This example is centred around a steel manufacturer who routinely shuts down operations to perform maintenance on its assets, which is very costly. The steel output can sometimes warp or “crimp” during the production process as it travels through different stages. These failures can only be corrected every six months (as well as monthly for smaller fixes) during planned—and very expensive—maintenance that involves long periods of downtime. The main goals of applying machine learning here were to: reduce defects and locate root cause; identify key variables that matter the most; and prioritize assets during a shutdown.
The first part of the machine learning process was to sort the data into a self-organizing map using neural networks to organize data into 10 distinct classes based on parameters of the steel, such as thickness and weight, as they entered each manufacturing stage. Other techniques included decision trees to learn the pattern of data and to identify which features were important in those patterns; asset health prioritization to provide ranking; asset health indexing to determine the health of the assets; principle component analysis to reduce the dimensionality of the data; and clustering/anomaly detection, which highlights how each stand deviates from its normal operating mode.
What developed was a method for dealing with different types of products, the ability to identify the top variables associated with production defects, and a process for applying anomaly detection to equipment in an industrial plant. It was shown that these processes could reduce the need for extensive analysis of equipment and give operators better tools and more insights to make maintenance decisions. A significant amount of time is spent locating the cause of the issues and performing maintenance. The new algorithm can be run before planning the shutdown, and it can identify which stand to prioritize during shutdowns through analysis of the asset anomaly charts. Focusing on assets that are the most at risk optimizes the shutdown, as it is only conducted for a limited time.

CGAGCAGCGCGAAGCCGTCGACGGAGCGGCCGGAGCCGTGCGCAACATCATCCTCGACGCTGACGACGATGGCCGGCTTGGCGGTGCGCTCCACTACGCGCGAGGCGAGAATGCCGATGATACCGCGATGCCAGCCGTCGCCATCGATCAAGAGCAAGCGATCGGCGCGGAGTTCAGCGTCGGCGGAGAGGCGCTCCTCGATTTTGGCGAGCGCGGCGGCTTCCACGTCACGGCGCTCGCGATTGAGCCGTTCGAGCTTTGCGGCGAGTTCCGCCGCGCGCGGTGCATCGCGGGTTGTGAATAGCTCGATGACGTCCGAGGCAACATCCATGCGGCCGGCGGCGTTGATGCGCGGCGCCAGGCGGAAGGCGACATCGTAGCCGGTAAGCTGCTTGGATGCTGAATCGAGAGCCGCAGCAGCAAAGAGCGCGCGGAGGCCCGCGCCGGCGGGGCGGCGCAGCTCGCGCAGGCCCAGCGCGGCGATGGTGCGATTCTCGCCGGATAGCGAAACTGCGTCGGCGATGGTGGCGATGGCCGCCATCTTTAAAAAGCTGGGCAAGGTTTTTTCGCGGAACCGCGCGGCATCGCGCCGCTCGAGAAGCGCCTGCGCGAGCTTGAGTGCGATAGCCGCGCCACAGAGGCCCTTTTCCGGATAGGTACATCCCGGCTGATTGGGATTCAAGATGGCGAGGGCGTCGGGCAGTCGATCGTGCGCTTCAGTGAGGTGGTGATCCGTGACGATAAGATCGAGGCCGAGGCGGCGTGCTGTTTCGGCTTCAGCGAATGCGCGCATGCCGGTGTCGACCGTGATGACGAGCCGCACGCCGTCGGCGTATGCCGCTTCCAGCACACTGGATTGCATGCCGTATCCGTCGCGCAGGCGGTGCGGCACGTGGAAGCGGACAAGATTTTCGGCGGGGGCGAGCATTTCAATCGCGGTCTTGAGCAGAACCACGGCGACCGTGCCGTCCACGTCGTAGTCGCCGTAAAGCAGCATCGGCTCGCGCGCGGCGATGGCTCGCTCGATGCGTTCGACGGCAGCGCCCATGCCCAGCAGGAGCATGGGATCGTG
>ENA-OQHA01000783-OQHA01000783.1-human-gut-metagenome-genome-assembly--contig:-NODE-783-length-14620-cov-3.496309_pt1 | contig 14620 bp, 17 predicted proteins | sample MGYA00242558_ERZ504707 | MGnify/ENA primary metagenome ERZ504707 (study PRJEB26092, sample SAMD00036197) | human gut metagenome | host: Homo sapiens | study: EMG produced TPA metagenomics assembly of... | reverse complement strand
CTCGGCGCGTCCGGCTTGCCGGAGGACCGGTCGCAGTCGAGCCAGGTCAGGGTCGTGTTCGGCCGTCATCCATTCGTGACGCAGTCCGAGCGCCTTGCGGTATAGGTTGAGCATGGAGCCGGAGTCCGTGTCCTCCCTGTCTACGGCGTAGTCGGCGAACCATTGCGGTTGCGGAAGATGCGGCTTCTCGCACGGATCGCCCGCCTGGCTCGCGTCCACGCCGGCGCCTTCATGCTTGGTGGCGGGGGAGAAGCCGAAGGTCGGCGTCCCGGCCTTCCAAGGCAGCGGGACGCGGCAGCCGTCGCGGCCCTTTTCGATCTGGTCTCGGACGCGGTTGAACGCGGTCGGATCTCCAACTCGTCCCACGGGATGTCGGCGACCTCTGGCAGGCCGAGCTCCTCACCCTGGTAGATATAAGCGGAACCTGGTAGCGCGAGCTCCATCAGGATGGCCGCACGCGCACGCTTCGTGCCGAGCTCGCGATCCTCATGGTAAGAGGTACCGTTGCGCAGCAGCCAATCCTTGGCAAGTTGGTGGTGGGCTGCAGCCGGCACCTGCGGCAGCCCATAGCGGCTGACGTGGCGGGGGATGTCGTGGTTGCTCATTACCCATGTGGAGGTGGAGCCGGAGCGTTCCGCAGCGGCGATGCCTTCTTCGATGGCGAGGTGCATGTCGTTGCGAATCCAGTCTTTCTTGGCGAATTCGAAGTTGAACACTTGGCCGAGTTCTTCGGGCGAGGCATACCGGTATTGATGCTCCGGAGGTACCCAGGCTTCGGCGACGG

Digitalisation and Transformation with Machine Learning
Early adopters of machine learning are already reaping the benefits of predictive maintenance in the speed of information delivery, costs, and usefulness. This gives you more information and insight to make smarter decisions. Bentley Systems’ users are combining machine learning with Bentley’s other digitalisation technologies to make this process even more beneficial—by making it model-centric and adding visualization dashboards, cloud-based IoT data, analytics, and reality modeling to machine learning, the result is a complete solution for operations, maintenance, and engineering. Machine learning can also be leveraged within digital twins to provide even more predictive insights.
Having a predictive maintenance plan in place, powered by machine learning, will give you unprecedented insight into your operation and will lead to serious benefits in efficiency, safety, optimisation, and decision making. The digital transformation for the industry is now at a tipping point, with technologies all converging at the same time—a predictive maintenance approach to reliability and asset performance means that root cause analysis (RCA) could be a thing of the past. Machine learning takes into consideration the whole history of failures and identifies the signs of failure in advance.